If you already own or are thinking of buying an older 4x4 with a drum-brake Dana 44 up front-and that encompasses a lot of very desirable rigs-then don't touch that dial.
This is mainly a drum-to-disc-swap article, and we'll get to that. But even if you're not a disc brake fan, sooner or later you'll probably want to upgrade or swap some Dana 44 parts. Or maybe you'll snap an axleshaft or a U-joint.
When any of the above happens, you may have a close encounter with the all-44s-are-alike myth. Of course, it's pretty common knowledge that Ford 44s are different from GM 44s, which are different from Dodge 44s, which are different from Scout 44s. But we're talking specifically about the widespread misconception that all '78-and-older, open-knuckle General Motors Dana 44s-1/2-tons and 3/4-tons-are basically identical inboard of the steering knuckles. Of course, wheel hubs (six or eight lugs), brake parts (drum or disc), gear ratios, and maybe a spring pad or a shock mount here or there may differ. But according to the myth, axlehousing dimensions, axleshafts, U-joints, and steering knuckles should be the same. And swapping later-model Dana 44 disc brakes onto an earlier open-knuckle drum brake axle should be a slam-dunk-easy deal.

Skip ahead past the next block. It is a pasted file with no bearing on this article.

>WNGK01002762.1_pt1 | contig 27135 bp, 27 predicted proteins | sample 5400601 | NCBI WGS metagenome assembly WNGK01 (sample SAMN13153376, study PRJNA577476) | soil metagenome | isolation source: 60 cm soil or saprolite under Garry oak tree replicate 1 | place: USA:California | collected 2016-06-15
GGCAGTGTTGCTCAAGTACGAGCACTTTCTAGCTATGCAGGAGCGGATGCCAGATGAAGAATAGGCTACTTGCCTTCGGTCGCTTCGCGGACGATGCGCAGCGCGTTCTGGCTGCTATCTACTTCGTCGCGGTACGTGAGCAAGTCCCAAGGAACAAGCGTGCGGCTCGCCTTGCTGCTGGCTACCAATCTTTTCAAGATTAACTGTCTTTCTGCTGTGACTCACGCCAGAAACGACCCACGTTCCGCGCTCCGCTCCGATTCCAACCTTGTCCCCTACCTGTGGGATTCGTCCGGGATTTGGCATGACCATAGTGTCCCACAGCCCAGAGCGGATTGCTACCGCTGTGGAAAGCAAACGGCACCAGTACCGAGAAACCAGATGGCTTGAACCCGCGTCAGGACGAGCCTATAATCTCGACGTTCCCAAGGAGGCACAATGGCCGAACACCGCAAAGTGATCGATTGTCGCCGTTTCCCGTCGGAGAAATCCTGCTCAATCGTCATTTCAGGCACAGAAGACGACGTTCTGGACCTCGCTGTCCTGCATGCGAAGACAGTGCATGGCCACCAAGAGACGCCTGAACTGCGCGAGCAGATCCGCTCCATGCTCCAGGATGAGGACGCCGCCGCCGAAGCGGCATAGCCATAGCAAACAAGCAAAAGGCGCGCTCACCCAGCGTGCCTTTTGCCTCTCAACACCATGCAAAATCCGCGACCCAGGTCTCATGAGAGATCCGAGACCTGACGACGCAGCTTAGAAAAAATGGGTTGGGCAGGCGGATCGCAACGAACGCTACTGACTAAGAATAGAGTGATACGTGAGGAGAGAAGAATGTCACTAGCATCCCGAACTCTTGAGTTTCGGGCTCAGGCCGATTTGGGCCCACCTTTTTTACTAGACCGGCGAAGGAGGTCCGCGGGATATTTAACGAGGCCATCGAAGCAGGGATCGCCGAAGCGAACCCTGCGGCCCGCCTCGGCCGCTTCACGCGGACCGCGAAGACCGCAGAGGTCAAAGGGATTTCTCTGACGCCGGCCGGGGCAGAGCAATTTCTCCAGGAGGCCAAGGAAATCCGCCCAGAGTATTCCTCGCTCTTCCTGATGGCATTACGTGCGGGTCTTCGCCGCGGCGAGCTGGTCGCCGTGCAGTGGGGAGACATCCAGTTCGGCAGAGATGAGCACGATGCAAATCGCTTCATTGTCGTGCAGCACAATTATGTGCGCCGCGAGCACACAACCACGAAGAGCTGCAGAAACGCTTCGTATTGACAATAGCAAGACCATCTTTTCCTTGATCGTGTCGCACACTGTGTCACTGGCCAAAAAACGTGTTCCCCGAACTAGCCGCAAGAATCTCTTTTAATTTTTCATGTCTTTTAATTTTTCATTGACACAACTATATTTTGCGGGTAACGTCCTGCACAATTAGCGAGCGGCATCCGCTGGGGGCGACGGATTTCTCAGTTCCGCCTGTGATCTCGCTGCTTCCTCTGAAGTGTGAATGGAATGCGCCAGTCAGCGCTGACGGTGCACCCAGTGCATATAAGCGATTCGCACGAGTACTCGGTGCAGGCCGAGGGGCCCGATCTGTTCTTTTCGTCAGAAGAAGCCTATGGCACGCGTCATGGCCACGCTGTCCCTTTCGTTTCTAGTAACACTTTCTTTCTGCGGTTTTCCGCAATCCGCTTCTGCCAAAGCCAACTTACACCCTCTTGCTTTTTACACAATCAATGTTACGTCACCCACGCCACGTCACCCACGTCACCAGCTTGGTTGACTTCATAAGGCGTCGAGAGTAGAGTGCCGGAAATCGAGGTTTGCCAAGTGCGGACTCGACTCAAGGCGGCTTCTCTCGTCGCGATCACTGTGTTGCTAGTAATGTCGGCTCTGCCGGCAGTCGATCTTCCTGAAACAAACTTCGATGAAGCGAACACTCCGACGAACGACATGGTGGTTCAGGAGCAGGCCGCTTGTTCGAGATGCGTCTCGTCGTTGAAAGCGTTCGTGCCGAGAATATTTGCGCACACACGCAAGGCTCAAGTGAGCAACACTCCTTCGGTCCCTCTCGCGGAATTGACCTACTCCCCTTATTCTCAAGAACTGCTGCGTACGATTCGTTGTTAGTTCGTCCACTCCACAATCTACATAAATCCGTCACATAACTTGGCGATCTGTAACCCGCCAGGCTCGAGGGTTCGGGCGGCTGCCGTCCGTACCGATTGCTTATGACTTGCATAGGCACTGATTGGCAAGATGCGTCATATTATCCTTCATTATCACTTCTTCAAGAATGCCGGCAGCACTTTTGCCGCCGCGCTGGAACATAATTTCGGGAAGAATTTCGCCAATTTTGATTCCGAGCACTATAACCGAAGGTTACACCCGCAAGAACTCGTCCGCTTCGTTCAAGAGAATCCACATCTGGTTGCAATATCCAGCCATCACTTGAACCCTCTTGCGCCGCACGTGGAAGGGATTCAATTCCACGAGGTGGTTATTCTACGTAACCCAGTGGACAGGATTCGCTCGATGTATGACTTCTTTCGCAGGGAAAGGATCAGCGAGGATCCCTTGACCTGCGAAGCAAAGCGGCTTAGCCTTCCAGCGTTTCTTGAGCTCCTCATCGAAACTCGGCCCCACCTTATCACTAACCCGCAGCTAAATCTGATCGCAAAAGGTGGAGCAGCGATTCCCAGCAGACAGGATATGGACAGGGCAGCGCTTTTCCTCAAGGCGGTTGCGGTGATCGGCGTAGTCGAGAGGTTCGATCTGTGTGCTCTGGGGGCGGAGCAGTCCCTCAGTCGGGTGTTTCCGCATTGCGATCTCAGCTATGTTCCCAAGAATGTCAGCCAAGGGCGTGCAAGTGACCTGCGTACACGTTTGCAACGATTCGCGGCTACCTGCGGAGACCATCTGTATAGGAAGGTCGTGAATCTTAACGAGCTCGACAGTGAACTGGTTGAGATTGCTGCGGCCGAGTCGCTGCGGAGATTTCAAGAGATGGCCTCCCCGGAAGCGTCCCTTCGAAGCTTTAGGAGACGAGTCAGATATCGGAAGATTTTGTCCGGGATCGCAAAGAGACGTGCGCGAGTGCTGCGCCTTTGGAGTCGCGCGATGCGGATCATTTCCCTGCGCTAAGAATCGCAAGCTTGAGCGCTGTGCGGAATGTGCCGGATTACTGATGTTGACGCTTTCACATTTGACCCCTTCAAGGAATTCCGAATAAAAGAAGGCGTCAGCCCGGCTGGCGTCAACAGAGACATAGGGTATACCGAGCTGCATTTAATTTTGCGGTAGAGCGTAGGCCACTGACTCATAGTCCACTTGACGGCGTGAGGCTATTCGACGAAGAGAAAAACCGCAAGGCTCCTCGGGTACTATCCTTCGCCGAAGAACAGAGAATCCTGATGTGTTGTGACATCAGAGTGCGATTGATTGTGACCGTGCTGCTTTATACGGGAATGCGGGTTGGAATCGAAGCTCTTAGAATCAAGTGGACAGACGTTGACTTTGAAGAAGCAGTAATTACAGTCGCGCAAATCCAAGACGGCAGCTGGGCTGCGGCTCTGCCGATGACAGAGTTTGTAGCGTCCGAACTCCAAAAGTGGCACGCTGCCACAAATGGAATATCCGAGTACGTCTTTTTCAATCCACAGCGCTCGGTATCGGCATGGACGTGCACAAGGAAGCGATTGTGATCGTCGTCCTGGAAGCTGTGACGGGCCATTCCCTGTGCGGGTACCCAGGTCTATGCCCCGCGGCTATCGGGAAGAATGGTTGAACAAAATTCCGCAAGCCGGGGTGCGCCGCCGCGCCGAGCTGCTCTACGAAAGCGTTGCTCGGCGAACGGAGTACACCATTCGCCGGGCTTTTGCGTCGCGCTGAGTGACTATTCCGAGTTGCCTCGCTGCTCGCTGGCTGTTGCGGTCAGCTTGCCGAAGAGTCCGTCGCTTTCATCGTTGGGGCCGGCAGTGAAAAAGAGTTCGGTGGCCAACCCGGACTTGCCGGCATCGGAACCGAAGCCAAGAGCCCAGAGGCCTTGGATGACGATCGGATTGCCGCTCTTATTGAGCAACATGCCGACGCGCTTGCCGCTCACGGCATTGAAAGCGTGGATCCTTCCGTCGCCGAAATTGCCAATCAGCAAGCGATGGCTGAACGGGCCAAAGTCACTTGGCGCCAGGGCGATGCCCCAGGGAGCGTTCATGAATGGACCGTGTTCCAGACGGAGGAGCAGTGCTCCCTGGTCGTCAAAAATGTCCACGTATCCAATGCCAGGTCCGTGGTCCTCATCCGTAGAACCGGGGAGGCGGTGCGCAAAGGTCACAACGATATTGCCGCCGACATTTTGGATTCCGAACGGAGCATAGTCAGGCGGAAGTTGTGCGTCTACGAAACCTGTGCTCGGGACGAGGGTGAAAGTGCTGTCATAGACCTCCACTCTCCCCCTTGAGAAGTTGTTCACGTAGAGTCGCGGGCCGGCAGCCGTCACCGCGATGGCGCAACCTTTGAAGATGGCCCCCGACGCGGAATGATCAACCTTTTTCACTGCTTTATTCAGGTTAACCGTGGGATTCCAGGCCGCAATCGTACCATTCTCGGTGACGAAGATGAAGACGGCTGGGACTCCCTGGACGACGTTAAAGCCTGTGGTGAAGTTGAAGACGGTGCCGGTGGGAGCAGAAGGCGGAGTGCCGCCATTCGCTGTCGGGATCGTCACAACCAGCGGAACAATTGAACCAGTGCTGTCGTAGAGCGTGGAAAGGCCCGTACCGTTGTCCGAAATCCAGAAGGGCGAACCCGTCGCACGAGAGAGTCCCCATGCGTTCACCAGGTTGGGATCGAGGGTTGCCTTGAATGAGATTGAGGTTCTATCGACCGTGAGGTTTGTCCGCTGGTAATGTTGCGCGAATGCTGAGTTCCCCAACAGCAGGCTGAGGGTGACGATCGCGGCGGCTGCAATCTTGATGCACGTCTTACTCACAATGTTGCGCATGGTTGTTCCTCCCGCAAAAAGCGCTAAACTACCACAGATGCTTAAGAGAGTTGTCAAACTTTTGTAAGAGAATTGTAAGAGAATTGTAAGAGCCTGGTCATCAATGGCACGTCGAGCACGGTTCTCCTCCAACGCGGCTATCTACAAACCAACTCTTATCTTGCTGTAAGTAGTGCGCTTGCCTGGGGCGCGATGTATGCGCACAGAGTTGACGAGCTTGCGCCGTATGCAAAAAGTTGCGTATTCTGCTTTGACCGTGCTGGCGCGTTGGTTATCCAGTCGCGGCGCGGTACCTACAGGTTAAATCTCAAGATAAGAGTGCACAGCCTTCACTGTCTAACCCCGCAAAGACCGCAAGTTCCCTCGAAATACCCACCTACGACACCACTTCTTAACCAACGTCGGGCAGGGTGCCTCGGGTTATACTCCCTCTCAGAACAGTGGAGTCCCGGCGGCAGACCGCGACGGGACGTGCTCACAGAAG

Wrong-on both the interchangeability and the swapping-ease counts. We asked Joel Snider and Joe Shaff of Stage West 4-Wheel Drive to show us why and what you can do to achieve the swaps you want. And while we're concentrating on GM 44s, it's a good bet that many of the issues apply to Dodges and Fords as well.